In a landmark decision today, the Supreme Court effectively struck down federal laws against sports gambling. While the full implications of the ruling will probably take time to realize, most states in the US will likely sanction and promote (though, according to this ruling, they wouldn’t have to) betting on professional sports, such as NFL, NBA, baseball, etc. It’s a major ruling for every professional sporting organization and for millions of Americans—mostly men—who gamble on their favorite sports.
I should be honest: This is the only type of gambling that’s ever slightly appealed to me. I’ve never taken the lottery seriously. I’ve never ever been to a horse race. For reasons that have to do with my personality more than my piety, I’ve just never really had any inclination to try my hand at slot machines or stuff like that. But my personality does like sports, and I’ve thought more than once that my knowledge of pro football might make me some easy money. I’ve never done it…but I’ve thought about it.
The more I think about it, though, the more I think that God doesn’t want this for me. I’ve never been able to mine anything out of Scripture resembling encouragement or even permission to gamble my money on sports. I don’t want to be heavy handed or legalistic here. I know that not all “gambling” is alike, and that not every Christian will see things the same way on this. There’s no chapter-and-verse proof text. But in my own life, every time I’ve felt the appeal of sports gambling, I’ve felt it wither next to my conscience.
Let me offer three reasons I think Christians are better off without sports gambling.
1) The Christian attitude toward money is not easy. If you’re not careful, words like “stewardship” can become meaningless platitudes that merely serve to disguise what’s being talked about. The reality is that Scripture has some difficult things to say about our money, and not just how we use it, but how we feel toward it (1 Timothy 6:9-10). The desire to make money apart from honest labor (and here I mean both physical and intellectual labor, the latter of which would include things like investing) is not a desire that gets an easy time from the Bible (Proverbs 10:2).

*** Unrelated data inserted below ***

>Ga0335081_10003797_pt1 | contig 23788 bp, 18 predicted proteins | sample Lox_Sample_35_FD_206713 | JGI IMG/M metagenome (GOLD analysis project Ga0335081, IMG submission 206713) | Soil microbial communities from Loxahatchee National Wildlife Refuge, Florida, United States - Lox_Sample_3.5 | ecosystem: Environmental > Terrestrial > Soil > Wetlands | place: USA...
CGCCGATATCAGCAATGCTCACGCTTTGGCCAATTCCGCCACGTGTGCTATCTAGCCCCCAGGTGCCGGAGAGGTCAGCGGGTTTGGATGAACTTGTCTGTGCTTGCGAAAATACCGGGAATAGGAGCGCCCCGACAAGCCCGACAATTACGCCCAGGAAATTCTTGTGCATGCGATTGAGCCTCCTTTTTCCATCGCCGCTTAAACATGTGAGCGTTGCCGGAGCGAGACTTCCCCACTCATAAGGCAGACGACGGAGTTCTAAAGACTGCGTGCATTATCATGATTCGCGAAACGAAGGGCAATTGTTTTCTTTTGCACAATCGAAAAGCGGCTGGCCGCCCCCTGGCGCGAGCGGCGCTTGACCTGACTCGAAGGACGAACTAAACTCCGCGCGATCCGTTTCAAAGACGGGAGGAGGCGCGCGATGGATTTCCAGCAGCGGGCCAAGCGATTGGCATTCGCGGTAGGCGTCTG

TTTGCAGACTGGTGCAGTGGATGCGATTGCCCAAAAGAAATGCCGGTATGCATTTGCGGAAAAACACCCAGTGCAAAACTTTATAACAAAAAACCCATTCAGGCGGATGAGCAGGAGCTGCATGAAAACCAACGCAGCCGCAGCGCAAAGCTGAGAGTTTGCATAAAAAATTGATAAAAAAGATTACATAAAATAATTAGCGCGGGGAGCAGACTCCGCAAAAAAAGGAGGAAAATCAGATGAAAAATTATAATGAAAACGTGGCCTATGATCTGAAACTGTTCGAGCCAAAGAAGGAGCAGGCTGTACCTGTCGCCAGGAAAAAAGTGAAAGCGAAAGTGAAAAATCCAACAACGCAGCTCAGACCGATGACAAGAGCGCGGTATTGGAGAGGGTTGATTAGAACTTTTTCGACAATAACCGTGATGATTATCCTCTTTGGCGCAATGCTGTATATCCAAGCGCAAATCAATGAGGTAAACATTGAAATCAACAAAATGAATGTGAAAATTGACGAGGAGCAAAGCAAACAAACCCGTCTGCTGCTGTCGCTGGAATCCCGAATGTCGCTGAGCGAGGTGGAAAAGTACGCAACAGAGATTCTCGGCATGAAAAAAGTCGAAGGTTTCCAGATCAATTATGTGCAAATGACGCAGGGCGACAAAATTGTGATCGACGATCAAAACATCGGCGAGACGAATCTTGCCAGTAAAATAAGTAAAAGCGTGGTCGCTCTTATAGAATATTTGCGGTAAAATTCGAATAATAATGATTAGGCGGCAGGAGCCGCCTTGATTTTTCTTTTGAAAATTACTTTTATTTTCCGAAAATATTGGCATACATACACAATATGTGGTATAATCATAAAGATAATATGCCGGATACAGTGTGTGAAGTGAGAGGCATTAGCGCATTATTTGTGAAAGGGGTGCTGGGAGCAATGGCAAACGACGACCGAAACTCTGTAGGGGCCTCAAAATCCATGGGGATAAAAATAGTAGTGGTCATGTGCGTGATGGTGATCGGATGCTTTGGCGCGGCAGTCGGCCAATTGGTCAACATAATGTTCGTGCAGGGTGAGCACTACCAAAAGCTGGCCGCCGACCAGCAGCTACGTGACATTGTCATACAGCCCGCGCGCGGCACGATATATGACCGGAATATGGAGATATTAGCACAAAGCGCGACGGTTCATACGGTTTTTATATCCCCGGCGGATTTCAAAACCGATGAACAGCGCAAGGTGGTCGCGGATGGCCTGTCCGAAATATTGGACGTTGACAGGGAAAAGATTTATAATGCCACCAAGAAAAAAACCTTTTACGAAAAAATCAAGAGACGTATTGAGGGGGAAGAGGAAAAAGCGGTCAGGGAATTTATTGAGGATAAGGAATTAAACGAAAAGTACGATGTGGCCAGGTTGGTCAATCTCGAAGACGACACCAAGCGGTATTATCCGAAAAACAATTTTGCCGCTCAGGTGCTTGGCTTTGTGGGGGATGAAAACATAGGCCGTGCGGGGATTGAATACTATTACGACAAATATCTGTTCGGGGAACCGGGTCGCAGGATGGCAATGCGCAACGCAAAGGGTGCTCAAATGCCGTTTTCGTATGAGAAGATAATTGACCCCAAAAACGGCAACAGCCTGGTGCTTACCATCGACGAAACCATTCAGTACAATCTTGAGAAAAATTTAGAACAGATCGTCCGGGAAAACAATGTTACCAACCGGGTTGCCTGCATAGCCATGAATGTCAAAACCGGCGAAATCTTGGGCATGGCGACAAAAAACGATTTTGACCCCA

In Ephesians 4:28, Paul gives a somewhat counter-intuitive command: He tells the one who steals to stop stealing and work for money instead. Makes sense. But then he says that the purpose of such work is to make money that can be shared with others in need. In other words, it’s not just honesty that matters when it comes to money, it’s intentionality. Money that’s honestly gained does not thus become autonomously mine. There are moral obligations attached even to money honestly gained.
I don’t think sports gambling fits this bill. At least in my own heart, I feel the temptation to sports betting most powerfully when I am wanting some money to protect from God. My job and my writing gives me money that I use to pay bills, tithe, buy groceries, etc. Where is my money for MY stuff? Rather than either indulge this impulse or stiffly condemn it (after all, having a little spending money isn’t a bad thing), I try to bring this desire to Jesus and tell him what’s going on in my heart, what I think I need, and ask him to align me with his kingdom.